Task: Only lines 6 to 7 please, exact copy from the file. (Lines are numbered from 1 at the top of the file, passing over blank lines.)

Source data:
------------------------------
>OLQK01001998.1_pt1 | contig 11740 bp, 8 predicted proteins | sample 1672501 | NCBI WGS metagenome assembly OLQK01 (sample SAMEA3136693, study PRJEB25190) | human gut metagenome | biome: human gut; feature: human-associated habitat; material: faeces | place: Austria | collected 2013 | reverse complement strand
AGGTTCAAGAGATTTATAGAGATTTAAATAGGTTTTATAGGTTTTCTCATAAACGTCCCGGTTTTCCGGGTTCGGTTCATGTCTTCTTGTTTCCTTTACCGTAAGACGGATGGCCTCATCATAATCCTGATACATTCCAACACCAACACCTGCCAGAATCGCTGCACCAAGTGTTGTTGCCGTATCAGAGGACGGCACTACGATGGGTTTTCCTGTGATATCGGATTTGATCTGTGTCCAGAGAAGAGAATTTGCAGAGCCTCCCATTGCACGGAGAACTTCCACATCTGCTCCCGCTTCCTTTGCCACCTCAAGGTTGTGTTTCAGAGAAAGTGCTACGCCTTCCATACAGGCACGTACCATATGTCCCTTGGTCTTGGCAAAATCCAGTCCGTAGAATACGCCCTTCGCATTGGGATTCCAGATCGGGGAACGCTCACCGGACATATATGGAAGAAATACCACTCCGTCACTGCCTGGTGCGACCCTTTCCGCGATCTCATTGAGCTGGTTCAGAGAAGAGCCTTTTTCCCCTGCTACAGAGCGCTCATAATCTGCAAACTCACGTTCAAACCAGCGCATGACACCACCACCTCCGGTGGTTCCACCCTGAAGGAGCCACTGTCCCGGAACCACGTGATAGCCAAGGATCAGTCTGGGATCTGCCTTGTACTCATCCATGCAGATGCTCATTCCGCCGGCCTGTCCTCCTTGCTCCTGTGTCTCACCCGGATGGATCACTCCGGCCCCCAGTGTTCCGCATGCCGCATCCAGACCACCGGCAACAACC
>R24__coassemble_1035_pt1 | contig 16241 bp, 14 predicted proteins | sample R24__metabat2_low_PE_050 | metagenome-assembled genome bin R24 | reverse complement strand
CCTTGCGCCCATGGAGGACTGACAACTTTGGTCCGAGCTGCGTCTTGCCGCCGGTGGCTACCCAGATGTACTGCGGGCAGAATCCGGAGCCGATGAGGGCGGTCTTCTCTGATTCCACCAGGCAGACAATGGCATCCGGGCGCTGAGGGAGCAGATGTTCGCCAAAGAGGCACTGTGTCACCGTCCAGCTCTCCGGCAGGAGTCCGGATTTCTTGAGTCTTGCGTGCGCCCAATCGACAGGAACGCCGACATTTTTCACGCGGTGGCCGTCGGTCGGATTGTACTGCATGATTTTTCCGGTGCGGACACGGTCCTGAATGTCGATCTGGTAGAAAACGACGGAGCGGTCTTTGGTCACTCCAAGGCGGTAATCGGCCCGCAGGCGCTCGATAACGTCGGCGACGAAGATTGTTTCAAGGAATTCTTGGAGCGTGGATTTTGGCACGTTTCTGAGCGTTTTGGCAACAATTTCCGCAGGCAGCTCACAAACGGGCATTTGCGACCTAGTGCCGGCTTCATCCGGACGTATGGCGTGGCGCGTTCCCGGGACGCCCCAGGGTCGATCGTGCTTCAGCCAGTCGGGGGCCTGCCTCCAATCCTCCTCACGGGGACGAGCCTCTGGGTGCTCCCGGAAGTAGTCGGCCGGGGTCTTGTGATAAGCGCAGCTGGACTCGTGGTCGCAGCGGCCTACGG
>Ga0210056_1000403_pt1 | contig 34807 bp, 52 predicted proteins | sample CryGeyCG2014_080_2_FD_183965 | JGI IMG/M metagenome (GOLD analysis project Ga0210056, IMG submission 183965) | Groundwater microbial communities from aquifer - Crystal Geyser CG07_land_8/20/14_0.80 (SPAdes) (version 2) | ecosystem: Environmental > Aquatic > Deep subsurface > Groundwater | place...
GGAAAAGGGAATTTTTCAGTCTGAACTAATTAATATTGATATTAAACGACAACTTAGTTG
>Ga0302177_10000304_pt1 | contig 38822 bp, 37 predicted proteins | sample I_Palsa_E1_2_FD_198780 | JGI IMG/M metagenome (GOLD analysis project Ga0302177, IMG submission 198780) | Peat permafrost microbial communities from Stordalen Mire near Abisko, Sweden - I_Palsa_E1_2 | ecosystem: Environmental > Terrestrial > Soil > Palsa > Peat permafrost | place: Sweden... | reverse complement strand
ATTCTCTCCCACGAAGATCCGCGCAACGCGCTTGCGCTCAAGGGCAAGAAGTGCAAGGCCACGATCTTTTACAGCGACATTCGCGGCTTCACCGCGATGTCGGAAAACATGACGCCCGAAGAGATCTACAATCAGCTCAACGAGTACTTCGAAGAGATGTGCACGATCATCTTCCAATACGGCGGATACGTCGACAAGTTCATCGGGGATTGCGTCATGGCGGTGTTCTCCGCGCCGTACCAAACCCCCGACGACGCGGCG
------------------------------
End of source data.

GGAAAAGGGAATTTTTCAGTCTGAACTAATTAATATTGATATTAAACGACAACTTAGTTG
>Ga0302177_10000304_pt1 | contig 38822 bp, 37 predicted proteins | sample I_Palsa_E1_2_FD_198780 | JGI IMG/M metagenome (GOLD analysis project Ga0302177, IMG submission 198780) | Peat permafrost microbial communities from Stordalen Mire near Abisko, Sweden - I_Palsa_E1_2 | ecosystem: Environmental > Terrestrial > Soil > Palsa > Peat permafrost | place: Sweden... | reverse complement strand